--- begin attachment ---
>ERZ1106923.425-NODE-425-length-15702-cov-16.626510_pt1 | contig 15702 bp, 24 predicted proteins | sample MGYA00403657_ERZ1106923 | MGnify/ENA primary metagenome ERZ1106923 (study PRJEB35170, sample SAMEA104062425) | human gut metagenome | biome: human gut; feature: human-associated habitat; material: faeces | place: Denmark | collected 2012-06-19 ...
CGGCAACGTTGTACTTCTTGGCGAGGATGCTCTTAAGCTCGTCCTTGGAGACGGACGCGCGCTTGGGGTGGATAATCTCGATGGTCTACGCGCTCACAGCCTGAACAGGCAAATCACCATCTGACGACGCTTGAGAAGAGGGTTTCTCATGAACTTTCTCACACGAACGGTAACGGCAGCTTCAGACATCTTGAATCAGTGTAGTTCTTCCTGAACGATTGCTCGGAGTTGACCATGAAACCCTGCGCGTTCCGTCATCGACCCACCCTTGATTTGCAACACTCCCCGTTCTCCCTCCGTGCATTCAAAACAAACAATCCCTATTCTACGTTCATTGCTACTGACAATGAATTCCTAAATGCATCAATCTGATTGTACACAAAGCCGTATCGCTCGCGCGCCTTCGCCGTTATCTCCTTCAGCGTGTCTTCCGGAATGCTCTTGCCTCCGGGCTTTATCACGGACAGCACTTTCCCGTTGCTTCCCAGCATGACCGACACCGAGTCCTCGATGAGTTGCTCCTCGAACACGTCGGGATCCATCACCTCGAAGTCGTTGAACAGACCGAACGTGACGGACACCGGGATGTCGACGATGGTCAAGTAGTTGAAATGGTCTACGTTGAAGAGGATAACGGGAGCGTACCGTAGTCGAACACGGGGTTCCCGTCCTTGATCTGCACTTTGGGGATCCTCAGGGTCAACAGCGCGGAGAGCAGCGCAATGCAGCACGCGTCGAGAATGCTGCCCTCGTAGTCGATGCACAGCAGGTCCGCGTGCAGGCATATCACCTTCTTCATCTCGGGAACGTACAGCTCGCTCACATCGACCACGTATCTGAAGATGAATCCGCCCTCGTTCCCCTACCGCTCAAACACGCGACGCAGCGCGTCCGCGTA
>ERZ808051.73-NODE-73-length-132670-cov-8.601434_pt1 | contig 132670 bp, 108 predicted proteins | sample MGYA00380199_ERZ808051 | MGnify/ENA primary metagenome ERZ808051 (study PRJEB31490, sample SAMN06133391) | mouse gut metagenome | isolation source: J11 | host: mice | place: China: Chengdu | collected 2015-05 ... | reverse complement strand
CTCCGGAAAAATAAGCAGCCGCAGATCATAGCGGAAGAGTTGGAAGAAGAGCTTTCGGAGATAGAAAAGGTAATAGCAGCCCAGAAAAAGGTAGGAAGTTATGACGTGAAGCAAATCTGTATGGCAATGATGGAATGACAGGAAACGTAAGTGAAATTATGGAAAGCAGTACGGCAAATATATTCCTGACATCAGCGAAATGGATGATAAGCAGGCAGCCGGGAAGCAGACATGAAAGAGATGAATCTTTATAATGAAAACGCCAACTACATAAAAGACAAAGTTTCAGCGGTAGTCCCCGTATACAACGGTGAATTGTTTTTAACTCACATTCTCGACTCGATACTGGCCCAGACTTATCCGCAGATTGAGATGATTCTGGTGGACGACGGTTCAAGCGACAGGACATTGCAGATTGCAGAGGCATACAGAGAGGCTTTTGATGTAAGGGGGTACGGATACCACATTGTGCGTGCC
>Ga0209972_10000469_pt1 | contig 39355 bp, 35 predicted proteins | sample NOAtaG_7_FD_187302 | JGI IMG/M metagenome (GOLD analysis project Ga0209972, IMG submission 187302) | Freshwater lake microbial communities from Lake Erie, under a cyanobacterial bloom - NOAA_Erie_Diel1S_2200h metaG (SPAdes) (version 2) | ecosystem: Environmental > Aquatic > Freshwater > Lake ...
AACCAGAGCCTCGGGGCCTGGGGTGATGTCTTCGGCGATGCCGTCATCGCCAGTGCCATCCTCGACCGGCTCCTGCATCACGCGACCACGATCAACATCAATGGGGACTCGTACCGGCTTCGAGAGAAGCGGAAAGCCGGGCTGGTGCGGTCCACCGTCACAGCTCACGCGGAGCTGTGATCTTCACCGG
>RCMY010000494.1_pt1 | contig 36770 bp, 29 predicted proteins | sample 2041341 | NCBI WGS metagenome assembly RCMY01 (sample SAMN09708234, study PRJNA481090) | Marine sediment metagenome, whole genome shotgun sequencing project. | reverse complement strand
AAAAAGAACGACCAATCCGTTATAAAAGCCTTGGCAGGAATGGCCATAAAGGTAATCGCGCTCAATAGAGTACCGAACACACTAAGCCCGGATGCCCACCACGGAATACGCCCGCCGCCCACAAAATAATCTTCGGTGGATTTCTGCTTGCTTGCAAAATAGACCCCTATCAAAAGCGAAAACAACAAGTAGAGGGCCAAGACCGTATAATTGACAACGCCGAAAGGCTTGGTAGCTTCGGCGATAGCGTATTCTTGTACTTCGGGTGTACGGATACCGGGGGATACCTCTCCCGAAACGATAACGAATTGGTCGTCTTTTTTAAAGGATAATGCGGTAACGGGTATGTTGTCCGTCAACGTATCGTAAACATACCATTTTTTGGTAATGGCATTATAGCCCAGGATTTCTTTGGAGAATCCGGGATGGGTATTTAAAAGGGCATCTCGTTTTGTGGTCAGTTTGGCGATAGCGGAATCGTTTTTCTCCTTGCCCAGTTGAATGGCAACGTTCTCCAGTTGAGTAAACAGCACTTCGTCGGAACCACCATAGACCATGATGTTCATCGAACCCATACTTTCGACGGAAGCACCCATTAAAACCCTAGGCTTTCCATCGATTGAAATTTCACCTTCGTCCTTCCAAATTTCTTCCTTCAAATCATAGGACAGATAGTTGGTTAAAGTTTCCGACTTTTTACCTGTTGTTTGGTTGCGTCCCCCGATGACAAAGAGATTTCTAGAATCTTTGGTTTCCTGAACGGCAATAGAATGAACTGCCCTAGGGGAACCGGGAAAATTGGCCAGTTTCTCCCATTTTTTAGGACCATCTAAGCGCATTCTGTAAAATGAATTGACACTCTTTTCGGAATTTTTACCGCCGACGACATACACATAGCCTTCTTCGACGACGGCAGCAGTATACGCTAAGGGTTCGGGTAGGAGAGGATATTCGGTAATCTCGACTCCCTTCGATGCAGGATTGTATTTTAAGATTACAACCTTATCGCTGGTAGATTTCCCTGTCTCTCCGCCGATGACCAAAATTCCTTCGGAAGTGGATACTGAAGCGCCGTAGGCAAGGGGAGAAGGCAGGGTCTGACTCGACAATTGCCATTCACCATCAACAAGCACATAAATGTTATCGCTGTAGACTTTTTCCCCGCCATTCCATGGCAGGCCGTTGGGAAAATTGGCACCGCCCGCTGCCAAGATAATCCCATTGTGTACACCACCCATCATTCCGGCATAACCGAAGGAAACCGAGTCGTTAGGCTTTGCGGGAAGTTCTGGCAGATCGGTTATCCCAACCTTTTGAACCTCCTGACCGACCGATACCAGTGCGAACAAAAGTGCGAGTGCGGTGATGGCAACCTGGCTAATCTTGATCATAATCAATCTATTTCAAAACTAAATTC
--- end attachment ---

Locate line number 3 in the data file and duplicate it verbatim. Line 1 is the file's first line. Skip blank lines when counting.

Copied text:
>ERZ808051.73-NODE-73-length-132670-cov-8.601434_pt1 | contig 132670 bp, 108 predicted proteins | sample MGYA00380199_ERZ808051 | MGnify/ENA primary metagenome ERZ808051 (study PRJEB31490, sample SAMN06133391) | mouse gut metagenome | isolation source: J11 | host: mice | place: China: Chengdu | collected 2015-05 ... | reverse complement strand